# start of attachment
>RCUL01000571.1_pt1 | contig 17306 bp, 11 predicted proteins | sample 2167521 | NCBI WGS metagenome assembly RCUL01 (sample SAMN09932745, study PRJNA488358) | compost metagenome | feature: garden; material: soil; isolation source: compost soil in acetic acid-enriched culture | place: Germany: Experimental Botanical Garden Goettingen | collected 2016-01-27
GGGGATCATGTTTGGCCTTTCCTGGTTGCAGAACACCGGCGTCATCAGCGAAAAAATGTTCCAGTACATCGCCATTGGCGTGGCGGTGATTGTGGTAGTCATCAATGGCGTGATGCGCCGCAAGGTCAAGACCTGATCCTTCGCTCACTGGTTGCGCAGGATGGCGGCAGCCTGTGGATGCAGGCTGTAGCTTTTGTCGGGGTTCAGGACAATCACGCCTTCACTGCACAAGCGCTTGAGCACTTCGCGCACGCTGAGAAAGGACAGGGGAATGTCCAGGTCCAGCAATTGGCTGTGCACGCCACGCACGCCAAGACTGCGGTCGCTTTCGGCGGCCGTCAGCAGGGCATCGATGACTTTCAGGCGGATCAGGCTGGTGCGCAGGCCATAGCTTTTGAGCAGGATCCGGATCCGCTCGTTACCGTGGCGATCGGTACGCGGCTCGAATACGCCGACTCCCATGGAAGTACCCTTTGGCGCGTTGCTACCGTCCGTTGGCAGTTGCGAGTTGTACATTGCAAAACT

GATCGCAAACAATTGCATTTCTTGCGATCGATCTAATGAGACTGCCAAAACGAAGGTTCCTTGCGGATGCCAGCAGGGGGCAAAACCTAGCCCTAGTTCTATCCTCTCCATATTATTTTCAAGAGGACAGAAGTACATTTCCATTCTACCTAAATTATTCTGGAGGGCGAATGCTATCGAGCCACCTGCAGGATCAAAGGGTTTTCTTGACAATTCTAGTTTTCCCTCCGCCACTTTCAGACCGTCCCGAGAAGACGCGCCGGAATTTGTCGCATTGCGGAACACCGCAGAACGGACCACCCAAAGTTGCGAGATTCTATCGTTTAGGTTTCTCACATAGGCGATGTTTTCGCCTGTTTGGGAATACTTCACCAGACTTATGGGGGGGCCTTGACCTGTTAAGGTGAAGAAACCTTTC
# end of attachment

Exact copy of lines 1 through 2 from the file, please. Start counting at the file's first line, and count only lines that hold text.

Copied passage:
>RCUL01000571.1_pt1 | contig 17306 bp, 11 predicted proteins | sample 2167521 | NCBI WGS metagenome assembly RCUL01 (sample SAMN09932745, study PRJNA488358) | compost metagenome | feature: garden; material: soil; isolation source: compost soil in acetic acid-enriched culture | place: Germany: Experimental Botanical Garden Goettingen | collected 2016-01-27
GGGGATCATGTTTGGCCTTTCCTGGTTGCAGAACACCGGCGTCATCAGCGAAAAAATGTTCCAGTACATCGCCATTGGCGTGGCGGTGATTGTGGTAGTCATCAATGGCGTGATGCGCCGCAAGGTCAAGACCTGATCCTTCGCTCACTGGTTGCGCAGGATGGCGGCAGCCTGTGGATGCAGGCTGTAGCTTTTGTCGGGGTTCAGGACAATCACGCCTTCACTGCACAAGCGCTTGAGCACTTCGCGCACGCTGAGAAAGGACAGGGGAATGTCCAGGTCCAGCAATTGGCTGTGCACGCCACGCACGCCAAGACTGCGGTCGCTTTCGGCGGCCGTCAGCAGGGCATCGATGACTTTCAGGCGGATCAGGCTGGTGCGCAGGCCATAGCTTTTGAGCAGGATCCGGATCCGCTCGTTACCGTGGCGATCGGTACGCGGCTCGAATACGCCGACTCCCATGGAAGTACCCTTTGGCGCGTTGCTACCGTCCGTTGGCAGTTGCGAGTTGTACATTGCAAAACT